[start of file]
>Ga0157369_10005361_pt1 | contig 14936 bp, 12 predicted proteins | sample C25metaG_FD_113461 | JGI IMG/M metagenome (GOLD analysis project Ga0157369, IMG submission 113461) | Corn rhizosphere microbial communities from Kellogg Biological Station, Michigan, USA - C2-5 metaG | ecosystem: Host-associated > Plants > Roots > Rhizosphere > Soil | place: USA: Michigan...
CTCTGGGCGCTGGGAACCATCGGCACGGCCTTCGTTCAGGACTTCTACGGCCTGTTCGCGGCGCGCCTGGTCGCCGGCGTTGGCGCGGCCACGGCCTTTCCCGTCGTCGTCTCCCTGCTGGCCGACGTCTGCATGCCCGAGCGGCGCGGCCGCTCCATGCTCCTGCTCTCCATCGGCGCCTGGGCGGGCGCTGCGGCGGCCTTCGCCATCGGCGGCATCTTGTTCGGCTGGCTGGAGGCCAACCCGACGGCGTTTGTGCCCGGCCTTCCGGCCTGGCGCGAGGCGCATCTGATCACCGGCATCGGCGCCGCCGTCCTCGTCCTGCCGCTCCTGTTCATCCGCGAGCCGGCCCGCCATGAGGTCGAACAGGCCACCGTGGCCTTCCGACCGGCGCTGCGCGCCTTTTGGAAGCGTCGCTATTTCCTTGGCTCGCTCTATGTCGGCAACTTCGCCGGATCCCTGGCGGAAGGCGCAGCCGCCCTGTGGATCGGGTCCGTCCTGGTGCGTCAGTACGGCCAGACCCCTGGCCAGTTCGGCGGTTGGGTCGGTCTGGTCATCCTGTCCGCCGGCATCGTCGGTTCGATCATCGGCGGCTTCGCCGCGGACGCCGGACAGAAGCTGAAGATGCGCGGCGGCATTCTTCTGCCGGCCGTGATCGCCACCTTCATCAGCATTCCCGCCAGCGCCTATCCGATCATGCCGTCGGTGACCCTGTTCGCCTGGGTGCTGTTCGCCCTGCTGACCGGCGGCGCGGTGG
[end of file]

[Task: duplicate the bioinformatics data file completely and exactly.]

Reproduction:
>Ga0157369_10005361_pt1 | contig 14936 bp, 12 predicted proteins | sample C25metaG_FD_113461 | JGI IMG/M metagenome (GOLD analysis project Ga0157369, IMG submission 113461) | Corn rhizosphere microbial communities from Kellogg Biological Station, Michigan, USA - C2-5 metaG | ecosystem: Host-associated > Plants > Roots > Rhizosphere > Soil | place: USA: Michigan...
CTCTGGGCGCTGGGAACCATCGGCACGGCCTTCGTTCAGGACTTCTACGGCCTGTTCGCGGCGCGCCTGGTCGCCGGCGTTGGCGCGGCCACGGCCTTTCCCGTCGTCGTCTCCCTGCTGGCCGACGTCTGCATGCCCGAGCGGCGCGGCCGCTCCATGCTCCTGCTCTCCATCGGCGCCTGGGCGGGCGCTGCGGCGGCCTTCGCCATCGGCGGCATCTTGTTCGGCTGGCTGGAGGCCAACCCGACGGCGTTTGTGCCCGGCCTTCCGGCCTGGCGCGAGGCGCATCTGATCACCGGCATCGGCGCCGCCGTCCTCGTCCTGCCGCTCCTGTTCATCCGCGAGCCGGCCCGCCATGAGGTCGAACAGGCCACCGTGGCCTTCCGACCGGCGCTGCGCGCCTTTTGGAAGCGTCGCTATTTCCTTGGCTCGCTCTATGTCGGCAACTTCGCCGGATCCCTGGCGGAAGGCGCAGCCGCCCTGTGGATCGGGTCCGTCCTGGTGCGTCAGTACGGCCAGACCCCTGGCCAGTTCGGCGGTTGGGTCGGTCTGGTCATCCTGTCCGCCGGCATCGTCGGTTCGATCATCGGCGGCTTCGCCGCGGACGCCGGACAGAAGCTGAAGATGCGCGGCGGCATTCTTCTGCCGGCCGTGATCGCCACCTTCATCAGCATTCCCGCCAGCGCCTATCCGATCATGCCGTCGGTGACCCTGTTCGCCTGGGTGCTGTTCGCCCTGCTGACCGGCGGCGCGGTGG